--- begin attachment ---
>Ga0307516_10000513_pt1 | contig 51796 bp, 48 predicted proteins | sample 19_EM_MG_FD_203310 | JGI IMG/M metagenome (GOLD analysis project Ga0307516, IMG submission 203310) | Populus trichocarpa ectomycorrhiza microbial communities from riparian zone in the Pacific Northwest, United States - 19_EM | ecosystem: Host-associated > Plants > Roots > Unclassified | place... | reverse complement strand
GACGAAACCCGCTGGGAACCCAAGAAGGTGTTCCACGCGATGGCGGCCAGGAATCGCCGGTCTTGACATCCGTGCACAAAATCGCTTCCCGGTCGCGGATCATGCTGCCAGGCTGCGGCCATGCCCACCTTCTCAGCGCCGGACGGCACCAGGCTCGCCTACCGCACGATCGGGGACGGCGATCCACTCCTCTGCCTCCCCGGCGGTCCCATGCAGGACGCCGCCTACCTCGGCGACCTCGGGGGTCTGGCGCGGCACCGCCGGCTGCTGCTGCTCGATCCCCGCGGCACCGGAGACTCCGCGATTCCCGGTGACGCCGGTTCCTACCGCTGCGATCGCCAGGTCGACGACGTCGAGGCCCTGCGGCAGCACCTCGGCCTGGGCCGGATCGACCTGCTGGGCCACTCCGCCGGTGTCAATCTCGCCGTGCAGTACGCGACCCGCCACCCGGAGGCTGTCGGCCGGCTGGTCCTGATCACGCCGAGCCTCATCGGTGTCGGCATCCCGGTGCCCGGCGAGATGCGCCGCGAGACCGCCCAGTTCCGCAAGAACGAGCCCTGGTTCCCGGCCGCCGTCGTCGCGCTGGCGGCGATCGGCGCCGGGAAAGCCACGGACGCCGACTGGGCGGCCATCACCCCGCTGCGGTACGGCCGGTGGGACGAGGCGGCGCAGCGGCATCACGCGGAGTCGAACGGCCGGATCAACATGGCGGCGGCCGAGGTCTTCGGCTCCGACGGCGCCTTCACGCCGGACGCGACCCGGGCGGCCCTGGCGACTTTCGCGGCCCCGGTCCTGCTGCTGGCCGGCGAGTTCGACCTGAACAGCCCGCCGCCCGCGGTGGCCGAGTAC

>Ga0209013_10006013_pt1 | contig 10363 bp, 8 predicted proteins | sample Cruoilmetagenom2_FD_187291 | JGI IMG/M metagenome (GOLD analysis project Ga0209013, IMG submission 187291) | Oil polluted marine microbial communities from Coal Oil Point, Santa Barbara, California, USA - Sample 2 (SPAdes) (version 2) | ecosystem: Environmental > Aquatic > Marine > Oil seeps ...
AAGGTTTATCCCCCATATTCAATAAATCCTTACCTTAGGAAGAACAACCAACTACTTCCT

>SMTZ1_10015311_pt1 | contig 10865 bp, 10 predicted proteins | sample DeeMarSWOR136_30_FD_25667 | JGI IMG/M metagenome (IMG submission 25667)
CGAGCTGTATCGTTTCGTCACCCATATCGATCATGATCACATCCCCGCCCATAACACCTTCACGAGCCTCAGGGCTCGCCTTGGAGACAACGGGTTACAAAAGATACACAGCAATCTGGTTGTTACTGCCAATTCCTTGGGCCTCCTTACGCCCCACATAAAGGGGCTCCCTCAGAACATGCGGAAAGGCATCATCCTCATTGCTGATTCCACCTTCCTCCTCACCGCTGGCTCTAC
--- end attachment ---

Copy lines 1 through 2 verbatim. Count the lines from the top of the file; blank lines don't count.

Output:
>Ga0307516_10000513_pt1 | contig 51796 bp, 48 predicted proteins | sample 19_EM_MG_FD_203310 | JGI IMG/M metagenome (GOLD analysis project Ga0307516, IMG submission 203310) | Populus trichocarpa ectomycorrhiza microbial communities from riparian zone in the Pacific Northwest, United States - 19_EM | ecosystem: Host-associated > Plants > Roots > Unclassified | place... | reverse complement strand
GACGAAACCCGCTGGGAACCCAAGAAGGTGTTCCACGCGATGGCGGCCAGGAATCGCCGGTCTTGACATCCGTGCACAAAATCGCTTCCCGGTCGCGGATCATGCTGCCAGGCTGCGGCCATGCCCACCTTCTCAGCGCCGGACGGCACCAGGCTCGCCTACCGCACGATCGGGGACGGCGATCCACTCCTCTGCCTCCCCGGCGGTCCCATGCAGGACGCCGCCTACCTCGGCGACCTCGGGGGTCTGGCGCGGCACCGCCGGCTGCTGCTGCTCGATCCCCGCGGCACCGGAGACTCCGCGATTCCCGGTGACGCCGGTTCCTACCGCTGCGATCGCCAGGTCGACGACGTCGAGGCCCTGCGGCAGCACCTCGGCCTGGGCCGGATCGACCTGCTGGGCCACTCCGCCGGTGTCAATCTCGCCGTGCAGTACGCGACCCGCCACCCGGAGGCTGTCGGCCGGCTGGTCCTGATCACGCCGAGCCTCATCGGTGTCGGCATCCCGGTGCCCGGCGAGATGCGCCGCGAGACCGCCCAGTTCCGCAAGAACGAGCCCTGGTTCCCGGCCGCCGTCGTCGCGCTGGCGGCGATCGGCGCCGGGAAAGCCACGGACGCCGACTGGGCGGCCATCACCCCGCTGCGGTACGGCCGGTGGGACGAGGCGGCGCAGCGGCATCACGCGGAGTCGAACGGCCGGATCAACATGGCGGCGGCCGAGGTCTTCGGCTCCGACGGCGCCTTCACGCCGGACGCGACCCGGGCGGCCCTGGCGACTTTCGCGGCCCCGGTCCTGCTGCTGGCCGGCGAGTTCGACCTGAACAGCCCGCCGCCCGCGGTGGCCGAGTAC